The Sunshine Awards hosted by Gil Figaro and Nikki Crosby, dedicated their 24th Annual Awards show held in New York City to the Anniversary of the Independence of Trinidad & Tobago and Jamaica. The black tie gala celebrated the rich cultural heritage of the Caribbean, South America, Central America and Africa, and rejoiced over the progress recorded over the last 50 years.
This year, the Sunshine Awards Organization established an award in honor of Dr Basil Matthews, the erudite Trinidadian-born Benedictine monk (1911-1999) and Founder of St. Benedicts College, who ought to be a fixture in the minds of Trinbagonians everywhere. His legacy tends to be invoked primarily in connection with the meteoric rise of Dr Eric E. Williams, former prime minister of Trinidad and Tobago.
Eight awards were presented to individuals who have made outstanding contributions in the fields of education, sports and humanity. Keshorn Walcott of Trinidad and Tobago received the Sportsman Award for winning a Gold Medal in the men’s javelin at the 2012 Summer Olympic Game. Although Monty Alexander, a Jazz musician, from Jamaica, was unable to be present, he received the Lifetime Achievement Award for fifty years of contribution to the performing arts.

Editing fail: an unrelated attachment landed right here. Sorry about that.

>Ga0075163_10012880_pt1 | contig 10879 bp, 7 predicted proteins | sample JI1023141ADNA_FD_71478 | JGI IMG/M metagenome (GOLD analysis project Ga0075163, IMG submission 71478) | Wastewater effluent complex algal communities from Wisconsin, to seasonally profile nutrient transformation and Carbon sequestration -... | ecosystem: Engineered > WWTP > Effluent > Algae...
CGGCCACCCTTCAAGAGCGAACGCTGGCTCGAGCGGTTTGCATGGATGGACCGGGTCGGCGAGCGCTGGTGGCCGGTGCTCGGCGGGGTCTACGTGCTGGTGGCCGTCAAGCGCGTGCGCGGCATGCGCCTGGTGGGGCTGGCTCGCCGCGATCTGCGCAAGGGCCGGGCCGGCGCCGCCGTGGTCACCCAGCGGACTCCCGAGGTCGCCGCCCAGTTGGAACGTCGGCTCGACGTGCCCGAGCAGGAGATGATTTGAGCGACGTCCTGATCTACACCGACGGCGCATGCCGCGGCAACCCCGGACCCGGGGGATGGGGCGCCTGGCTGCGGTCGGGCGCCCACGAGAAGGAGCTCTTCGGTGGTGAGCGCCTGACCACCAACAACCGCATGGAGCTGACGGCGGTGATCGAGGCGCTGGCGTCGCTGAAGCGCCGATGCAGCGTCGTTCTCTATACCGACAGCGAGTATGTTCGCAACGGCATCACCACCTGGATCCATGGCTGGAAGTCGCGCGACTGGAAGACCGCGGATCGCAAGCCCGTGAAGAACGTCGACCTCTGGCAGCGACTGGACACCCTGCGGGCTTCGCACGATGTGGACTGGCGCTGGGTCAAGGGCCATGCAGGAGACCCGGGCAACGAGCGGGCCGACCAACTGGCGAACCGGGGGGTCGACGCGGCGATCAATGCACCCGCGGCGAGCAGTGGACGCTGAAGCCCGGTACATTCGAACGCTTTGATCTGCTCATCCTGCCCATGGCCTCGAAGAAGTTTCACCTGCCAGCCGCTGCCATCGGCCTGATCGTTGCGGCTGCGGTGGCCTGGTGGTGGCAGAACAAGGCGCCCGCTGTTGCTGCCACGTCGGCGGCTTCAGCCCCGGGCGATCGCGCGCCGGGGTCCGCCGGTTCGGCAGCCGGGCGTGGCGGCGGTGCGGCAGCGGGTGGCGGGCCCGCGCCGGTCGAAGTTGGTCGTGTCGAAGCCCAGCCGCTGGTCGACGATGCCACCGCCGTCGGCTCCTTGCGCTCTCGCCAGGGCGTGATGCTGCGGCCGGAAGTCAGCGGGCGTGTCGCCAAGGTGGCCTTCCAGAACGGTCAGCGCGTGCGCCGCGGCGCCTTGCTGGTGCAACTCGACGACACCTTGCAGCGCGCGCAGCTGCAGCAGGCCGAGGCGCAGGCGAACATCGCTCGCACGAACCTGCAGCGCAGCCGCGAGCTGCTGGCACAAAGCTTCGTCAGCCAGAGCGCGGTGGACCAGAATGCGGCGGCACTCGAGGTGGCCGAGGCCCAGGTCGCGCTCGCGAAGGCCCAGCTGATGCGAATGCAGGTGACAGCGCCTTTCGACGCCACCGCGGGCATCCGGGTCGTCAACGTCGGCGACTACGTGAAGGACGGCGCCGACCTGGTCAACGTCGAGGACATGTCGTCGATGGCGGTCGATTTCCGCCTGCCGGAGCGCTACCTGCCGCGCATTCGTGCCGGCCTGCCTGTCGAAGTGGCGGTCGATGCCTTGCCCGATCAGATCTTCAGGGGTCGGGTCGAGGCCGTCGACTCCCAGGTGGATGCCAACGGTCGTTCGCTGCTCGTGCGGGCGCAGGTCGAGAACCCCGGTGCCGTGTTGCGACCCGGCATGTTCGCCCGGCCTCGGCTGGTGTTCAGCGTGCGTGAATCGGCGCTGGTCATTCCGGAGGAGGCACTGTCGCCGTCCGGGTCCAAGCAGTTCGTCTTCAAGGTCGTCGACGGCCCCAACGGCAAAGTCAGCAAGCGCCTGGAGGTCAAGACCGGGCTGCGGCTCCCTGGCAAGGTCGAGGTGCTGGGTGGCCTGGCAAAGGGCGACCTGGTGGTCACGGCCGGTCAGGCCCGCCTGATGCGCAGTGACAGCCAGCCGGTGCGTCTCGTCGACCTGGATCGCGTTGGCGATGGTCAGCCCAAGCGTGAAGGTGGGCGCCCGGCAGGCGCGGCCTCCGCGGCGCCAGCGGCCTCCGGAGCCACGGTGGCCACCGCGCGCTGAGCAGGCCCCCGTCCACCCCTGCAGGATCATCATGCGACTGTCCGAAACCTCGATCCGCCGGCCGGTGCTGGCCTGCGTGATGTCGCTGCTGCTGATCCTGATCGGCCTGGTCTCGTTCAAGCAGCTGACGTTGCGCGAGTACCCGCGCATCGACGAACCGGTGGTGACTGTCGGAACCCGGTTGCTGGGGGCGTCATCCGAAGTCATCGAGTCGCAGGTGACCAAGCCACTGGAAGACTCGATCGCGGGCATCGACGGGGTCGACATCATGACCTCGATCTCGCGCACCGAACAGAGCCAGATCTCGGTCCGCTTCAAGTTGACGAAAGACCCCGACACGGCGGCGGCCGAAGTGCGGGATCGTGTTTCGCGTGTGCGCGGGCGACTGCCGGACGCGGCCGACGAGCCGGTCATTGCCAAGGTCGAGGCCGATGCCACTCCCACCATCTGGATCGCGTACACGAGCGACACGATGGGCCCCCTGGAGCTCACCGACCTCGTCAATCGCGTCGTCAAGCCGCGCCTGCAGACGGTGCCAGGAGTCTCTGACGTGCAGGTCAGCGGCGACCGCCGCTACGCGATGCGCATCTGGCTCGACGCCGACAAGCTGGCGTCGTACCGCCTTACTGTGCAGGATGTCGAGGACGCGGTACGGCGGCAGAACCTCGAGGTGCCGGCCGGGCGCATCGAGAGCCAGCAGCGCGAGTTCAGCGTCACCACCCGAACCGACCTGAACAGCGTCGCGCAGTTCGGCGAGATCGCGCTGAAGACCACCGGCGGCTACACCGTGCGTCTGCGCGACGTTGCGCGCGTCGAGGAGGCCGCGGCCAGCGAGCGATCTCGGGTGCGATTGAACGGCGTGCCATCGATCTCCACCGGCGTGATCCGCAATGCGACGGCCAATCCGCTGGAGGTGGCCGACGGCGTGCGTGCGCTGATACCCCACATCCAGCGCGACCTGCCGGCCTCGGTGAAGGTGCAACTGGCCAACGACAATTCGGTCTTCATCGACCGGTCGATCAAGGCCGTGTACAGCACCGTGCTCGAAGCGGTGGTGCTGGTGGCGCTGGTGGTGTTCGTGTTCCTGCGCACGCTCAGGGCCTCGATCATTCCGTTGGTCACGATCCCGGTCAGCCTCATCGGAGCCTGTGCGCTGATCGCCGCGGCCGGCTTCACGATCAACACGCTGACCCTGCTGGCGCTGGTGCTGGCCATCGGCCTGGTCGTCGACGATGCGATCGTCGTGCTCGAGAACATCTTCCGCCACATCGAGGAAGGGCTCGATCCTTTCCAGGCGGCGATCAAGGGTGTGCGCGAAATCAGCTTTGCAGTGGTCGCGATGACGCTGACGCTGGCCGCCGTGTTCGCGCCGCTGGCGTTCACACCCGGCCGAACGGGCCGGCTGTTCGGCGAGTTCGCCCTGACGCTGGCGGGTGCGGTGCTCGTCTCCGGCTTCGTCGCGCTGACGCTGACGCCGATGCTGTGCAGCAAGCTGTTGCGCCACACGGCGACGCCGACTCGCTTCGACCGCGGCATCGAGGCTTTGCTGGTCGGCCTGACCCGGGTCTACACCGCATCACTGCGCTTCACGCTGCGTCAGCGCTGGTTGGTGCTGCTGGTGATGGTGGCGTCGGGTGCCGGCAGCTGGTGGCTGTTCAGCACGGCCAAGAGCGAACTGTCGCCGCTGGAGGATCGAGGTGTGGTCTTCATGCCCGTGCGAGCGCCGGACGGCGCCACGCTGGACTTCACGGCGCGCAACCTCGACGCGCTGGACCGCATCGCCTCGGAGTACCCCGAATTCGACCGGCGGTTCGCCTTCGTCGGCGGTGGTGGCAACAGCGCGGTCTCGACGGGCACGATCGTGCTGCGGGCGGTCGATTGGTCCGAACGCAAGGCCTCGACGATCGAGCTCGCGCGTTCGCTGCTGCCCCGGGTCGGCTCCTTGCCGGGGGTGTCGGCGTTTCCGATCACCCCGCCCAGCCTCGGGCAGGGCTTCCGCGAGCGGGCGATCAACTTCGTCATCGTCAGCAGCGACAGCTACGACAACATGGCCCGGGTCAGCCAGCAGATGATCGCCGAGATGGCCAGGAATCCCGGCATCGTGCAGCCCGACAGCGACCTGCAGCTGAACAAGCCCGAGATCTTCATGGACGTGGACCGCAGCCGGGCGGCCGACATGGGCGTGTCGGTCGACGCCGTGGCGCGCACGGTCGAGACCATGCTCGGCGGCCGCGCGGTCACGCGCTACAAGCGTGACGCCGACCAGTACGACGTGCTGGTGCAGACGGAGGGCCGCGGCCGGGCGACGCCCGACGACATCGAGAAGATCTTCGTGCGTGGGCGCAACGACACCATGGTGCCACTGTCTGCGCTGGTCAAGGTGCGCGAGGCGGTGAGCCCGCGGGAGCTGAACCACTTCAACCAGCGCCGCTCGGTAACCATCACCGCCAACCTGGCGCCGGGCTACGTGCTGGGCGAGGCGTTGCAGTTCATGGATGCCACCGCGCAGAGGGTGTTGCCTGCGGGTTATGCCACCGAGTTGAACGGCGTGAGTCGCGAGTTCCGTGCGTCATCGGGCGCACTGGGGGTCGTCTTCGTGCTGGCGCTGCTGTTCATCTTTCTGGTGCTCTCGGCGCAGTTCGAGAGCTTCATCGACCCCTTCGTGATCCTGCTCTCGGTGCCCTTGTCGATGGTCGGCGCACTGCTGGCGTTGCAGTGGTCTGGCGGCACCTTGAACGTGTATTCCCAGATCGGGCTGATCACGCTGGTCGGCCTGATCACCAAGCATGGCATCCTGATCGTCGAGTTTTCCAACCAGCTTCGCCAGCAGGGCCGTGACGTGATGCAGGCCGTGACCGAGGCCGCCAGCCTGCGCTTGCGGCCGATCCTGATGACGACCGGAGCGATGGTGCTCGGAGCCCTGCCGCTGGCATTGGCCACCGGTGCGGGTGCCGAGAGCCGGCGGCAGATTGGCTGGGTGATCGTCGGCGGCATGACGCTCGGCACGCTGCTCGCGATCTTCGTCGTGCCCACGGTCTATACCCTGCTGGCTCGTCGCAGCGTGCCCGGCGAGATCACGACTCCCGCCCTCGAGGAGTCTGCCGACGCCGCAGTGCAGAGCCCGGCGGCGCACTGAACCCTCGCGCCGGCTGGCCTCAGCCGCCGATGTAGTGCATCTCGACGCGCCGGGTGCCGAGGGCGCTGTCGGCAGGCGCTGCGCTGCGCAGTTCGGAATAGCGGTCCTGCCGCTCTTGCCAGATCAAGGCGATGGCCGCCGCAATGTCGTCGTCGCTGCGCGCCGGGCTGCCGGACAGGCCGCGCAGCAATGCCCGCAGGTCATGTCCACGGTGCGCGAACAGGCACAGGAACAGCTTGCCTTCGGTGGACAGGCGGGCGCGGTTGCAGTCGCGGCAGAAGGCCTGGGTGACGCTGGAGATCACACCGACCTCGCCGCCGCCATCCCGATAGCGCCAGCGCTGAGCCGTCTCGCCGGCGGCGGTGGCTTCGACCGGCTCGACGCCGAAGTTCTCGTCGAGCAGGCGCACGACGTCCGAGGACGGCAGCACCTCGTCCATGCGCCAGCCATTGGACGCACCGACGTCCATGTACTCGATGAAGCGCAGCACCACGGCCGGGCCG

Dr. Prince Ramsey and Rawdon Edwards of Antigua also collected an award for their involvement in and support of the performing arts. Professor Brinsley Samaroo, a historian, author, teacher and researcher from Trinidad and Tobago, collected the prestigious Dr. Basil Matthews Sunshine Award for his significant contribution to education in Trinidad and Tobago and beyond. Gina Faustino of Haiti also received an award for her contribution to the performing arts and Haitian culture, and finally, the Universal African Dance and Drum Ensemble of the United States energetically entertained spectators and walked away with an award for their dedication to African dance.
Dr. Hollis “Chaldust” Liverpool and Dr. Harold Robertson inducted a few accomplished individuals into the 2012 Sunshine Awards Hall of Fame. They include Malcolm Corrica (Lord Canary) of Guyana for his contribution to calypso music; Merle Albino-De Coteau of Trinidad and Tobago for her contributions to the performing arts; The Regeneration Duo of Trinidad and Tobago for their involvement in calypso music; Bert Innis (deceased) of Trinidad and Tobago for his gifts to Caribbean music and Randolph “Baba” St. Louis of Trinidad and Tobago for his contributions to steelband music.